Regular readers of this blog would probably not be shocked to know I don’t like cauliflower. I suppose I can understand how someone hundreds of years ago with limited options for sustenance could look at this odious, mealy brain-like thing and think “This looks edible!,” but today? In this day and age? Still, like most people in their 30s, it’s come to my attention that eating more vegetables is actually really important, so I’m always on the lookout for ways to sneak the ones I really hate into my diet. Making a purée seemed to work pretty well in the case of a broccoli pesto I made last year, so why not use the same technique with something equally versatile, like a soufflé?
I admit my working knowledge of the flavor profile for cauliflower fell somewhere between “Blecchhh” and “Ptooey,” so I was forced to consult The Flavor Bible for additions that might further aid in covering it up. (Yes, there actually is a book called The Flavor Bible, and it is eminently informative and useful, and you should totally check it out from the library.)
Turns out hardly anything goes with cauliflower other than butter, pepper, and cheese. Thanks, Flavor Bible! What DOESN’T go with butter, pepper, and cheese?
In any case, I followed the Flavor Bible’s recommendation, and the finished product was pretty good—creamy and warming, let light. It certainly tasted like cauliflower, but in a good, wholesome, baked-vegetable way, not sulphury, obese-person-farting-in-the-hot-springs way. (Yes, I said it.) In fact, I’d definitely make it again if for some reason I had any cauliflower sitting around—isn’t that the compartment always left untouched on a store-bought vegetable tray?—and that’s saying a lot.
As below this makes one large soufflé to fit a 1-quart ramekin. It serves 2 as a main course.
• 1/2 lb. cauliflower florets, chopped: $1
• 1/3 cup chicken broth or water: 2 cents
• 2 T cream: 4 cents
• 1 clove garlic, crushed through garlic press: 1 cent
• 3 T plus 1 tsp butter (about 1/3 of a T): 20 cents
• 5 eggs (the chickens STILL aren’t laying): 60 cents
• 3 T flour: 1 cent
• 1 cup whole milk: 16 cents
• 1/4 cup grated Parmesan cheese: 30 cents
• Pinch cream of tartar: 1 cent
• Salt & white pepper to taste: 2 cents
• Handful of bread crumbs: 1 cent
TOTAL: $2.37/2 = $1.19
To make the cauliflower purée, put the chopped florets in a small saucepan with the chicken broth or water, crushed garlic, and a pinch of salt, bring to a simmer, cover, and cook for about 10 minutes, or until the florets are tender. Transfer them to a blender, food processor, food mill, or ricer, and purée them with the cream and butter. You’ll get about a cup’s worth. Honest to god, they taste kind of like mashed potatoes.
The rest of the process is pretty much identical to my usual standby cheese souffle, substituting the cauliflower purée for the cheese:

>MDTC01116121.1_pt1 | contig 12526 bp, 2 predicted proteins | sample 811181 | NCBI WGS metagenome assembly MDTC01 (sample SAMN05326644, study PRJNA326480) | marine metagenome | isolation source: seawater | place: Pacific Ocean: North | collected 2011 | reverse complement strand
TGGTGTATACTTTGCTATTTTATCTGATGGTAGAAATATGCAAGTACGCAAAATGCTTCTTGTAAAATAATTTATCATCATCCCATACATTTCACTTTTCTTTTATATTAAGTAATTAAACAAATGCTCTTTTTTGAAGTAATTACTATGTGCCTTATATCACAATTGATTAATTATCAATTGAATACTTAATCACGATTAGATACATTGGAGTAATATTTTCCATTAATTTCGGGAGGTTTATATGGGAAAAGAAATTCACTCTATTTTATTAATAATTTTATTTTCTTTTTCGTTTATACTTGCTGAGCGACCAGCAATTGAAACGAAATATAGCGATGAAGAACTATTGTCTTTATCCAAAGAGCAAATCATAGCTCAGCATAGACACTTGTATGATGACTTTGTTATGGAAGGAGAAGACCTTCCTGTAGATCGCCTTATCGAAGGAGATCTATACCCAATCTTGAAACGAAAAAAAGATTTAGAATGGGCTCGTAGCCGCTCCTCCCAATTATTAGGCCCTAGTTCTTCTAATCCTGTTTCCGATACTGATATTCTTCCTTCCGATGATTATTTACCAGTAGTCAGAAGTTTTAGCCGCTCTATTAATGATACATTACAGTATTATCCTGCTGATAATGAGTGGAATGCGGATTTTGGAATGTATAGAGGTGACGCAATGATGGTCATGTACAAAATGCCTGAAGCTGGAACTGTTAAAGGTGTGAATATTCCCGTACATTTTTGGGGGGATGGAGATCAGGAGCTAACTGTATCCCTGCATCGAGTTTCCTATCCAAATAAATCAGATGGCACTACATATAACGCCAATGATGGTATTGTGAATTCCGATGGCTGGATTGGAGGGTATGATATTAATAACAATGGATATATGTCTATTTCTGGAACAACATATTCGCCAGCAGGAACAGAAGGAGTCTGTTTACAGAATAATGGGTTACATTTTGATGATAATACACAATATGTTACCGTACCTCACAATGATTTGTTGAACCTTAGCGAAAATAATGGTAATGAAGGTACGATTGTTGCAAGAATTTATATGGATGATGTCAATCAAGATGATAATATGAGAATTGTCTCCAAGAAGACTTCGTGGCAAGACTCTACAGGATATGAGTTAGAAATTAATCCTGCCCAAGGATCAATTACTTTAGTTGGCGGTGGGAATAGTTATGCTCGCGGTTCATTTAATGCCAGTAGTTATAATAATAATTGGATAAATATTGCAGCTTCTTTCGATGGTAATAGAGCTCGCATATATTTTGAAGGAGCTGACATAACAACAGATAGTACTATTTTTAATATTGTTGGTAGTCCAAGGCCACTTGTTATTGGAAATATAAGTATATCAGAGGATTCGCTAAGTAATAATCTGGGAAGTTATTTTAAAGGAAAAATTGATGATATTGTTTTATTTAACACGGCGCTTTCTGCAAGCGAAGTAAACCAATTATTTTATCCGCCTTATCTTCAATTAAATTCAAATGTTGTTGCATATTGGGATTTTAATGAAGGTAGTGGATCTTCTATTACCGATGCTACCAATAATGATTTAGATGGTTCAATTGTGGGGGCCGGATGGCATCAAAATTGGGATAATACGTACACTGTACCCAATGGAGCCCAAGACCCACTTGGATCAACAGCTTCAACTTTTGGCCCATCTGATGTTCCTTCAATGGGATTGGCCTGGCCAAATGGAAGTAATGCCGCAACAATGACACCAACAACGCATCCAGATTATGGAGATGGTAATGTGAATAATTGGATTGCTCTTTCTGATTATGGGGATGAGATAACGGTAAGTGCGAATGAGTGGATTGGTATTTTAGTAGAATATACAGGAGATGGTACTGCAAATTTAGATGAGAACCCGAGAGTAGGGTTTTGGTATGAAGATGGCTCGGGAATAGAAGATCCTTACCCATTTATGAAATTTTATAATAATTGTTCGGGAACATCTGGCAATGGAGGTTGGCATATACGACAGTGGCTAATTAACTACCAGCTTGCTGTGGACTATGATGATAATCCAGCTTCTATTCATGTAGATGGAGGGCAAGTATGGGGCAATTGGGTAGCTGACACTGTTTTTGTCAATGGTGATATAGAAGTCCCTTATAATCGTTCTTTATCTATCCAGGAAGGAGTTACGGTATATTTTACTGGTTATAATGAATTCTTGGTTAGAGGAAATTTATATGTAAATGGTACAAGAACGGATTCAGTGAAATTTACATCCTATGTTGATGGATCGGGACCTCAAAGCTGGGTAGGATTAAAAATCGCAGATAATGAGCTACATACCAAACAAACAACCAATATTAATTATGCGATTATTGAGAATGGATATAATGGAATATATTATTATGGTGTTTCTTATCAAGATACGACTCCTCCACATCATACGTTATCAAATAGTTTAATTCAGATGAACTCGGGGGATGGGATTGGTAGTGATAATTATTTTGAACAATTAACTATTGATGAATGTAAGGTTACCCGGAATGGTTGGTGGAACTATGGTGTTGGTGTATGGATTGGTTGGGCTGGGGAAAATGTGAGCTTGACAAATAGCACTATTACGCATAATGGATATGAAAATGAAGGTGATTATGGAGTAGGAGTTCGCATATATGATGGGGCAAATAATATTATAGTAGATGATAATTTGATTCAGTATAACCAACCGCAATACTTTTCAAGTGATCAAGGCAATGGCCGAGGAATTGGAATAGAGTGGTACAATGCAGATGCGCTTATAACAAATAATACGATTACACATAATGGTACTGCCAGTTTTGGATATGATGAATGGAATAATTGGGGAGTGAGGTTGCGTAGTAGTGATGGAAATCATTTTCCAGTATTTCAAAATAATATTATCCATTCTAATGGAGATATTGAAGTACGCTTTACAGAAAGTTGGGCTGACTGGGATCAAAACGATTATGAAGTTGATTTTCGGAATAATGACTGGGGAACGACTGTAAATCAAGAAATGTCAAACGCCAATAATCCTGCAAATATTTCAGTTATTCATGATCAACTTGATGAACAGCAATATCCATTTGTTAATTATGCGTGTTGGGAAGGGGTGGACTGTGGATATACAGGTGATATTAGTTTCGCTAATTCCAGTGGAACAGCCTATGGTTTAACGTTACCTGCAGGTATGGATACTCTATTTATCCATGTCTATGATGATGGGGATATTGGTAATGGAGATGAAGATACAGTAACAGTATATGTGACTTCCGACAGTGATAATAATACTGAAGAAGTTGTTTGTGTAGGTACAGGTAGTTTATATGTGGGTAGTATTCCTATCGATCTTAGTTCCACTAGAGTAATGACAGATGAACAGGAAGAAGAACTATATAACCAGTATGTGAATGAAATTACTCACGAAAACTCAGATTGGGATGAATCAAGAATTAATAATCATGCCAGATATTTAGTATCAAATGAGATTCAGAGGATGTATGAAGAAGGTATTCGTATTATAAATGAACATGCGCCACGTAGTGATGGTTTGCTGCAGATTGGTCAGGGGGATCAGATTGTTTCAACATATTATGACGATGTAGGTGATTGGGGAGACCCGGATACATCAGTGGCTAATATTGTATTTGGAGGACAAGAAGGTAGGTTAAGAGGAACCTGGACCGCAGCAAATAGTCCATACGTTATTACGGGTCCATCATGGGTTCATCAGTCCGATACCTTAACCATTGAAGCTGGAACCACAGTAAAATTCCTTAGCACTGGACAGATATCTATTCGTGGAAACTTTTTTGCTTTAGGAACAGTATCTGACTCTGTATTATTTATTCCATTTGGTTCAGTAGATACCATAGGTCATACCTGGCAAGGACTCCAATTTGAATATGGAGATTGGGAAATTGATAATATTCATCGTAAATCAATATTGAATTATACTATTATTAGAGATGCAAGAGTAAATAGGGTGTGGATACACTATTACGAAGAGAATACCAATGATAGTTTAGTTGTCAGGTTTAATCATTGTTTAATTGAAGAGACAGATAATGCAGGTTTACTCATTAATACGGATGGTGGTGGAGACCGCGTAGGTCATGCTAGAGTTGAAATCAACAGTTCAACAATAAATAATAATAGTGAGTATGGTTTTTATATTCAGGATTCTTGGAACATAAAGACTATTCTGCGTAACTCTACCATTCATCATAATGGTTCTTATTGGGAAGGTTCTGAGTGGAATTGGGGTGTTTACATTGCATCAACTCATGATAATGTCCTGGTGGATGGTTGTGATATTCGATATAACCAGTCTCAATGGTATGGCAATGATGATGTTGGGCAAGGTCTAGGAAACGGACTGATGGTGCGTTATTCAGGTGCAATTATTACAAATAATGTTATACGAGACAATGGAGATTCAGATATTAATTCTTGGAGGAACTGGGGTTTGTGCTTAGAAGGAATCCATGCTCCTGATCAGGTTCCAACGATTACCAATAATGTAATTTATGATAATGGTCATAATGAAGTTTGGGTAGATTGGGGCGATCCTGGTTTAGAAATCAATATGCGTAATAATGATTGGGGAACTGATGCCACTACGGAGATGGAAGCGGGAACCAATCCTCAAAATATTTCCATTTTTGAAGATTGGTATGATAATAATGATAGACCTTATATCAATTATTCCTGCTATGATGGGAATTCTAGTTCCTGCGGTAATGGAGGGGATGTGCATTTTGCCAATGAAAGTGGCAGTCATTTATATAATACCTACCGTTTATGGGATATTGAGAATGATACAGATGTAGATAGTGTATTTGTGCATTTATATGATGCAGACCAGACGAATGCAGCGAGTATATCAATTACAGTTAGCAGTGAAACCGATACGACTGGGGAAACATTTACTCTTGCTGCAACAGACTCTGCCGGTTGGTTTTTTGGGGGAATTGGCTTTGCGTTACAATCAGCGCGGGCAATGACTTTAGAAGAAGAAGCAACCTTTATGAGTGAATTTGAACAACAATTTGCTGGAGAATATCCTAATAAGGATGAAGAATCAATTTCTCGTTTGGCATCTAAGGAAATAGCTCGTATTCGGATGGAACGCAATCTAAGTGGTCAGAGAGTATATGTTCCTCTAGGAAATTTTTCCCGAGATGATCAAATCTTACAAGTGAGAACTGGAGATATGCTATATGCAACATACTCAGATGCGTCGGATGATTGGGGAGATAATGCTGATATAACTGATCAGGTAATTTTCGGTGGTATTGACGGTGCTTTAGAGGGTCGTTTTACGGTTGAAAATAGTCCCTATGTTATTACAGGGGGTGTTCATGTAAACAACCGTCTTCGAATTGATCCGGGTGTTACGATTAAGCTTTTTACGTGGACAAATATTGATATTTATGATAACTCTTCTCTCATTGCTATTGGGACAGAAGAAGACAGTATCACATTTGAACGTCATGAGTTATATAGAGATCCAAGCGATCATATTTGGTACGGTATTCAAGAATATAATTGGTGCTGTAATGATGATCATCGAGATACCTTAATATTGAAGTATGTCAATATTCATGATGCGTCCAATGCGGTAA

Preheat oven to 400 degrees. Rub the inside of the ramekin(s) with butter and coat with bread crumbs so the soufflé doesn’t stick to the sides when it bakes.
Melt 3 T butter over medium heat. When the foaming subsides, add the flour and stir constantly until lightly golden, about 2 minutes. Add the milk slowly, stirring the whole time, until the sauce is thick and smooth. Add a large pinch each of salt and white pepper, reduce heat to low, and simmer for about 5-6 minutes, until sauce is VERY thick. Remove from heat and stir in the cheese and cauliflower purée. (At this point you can refrigerate the base for a few hours if you need to and warm it back up when you need it.)
Separate the five egg whites into one bowl (if you have a stand mixer, use that bowl, making sure it’s totally, 100% clean without so much of a speck of dust or smear of grease) and add four of the yolks to the cauliflower mixture (save the fifth yolk for another use). There cannot be ANY yolks in the whites—not even a microscopic dot—or else the whites won’t fluff up when beaten.
Add a pinch of cream of tartar to the whites (it helps stabilize the foam) and beat with either a handheld mixer or in a stand mixer with the whisk attachment until glossy and forming stiff peaks. Take care not to over-beat to the point where the mixture turns dull and foamy and bunches up around the beater.
Fold about 1/4 of the whites into the base to lighten it, then pour the lightened base into the empty spot where you took out the whites. Fold the base into the whites gently with a rubber spatula until almost totally incorporated. The mixture should look quite foamy. If not the soufflé will still be edible, it just won’t rise and will probably be wet in the middle. Pour into the prepared ramekin and sprinkle the remaining cheese on top.
Bake on the middle rack until the top is golden brown, about 25-30 minutes depending on your oven. Slice in half, scoop it out, and serve immediately.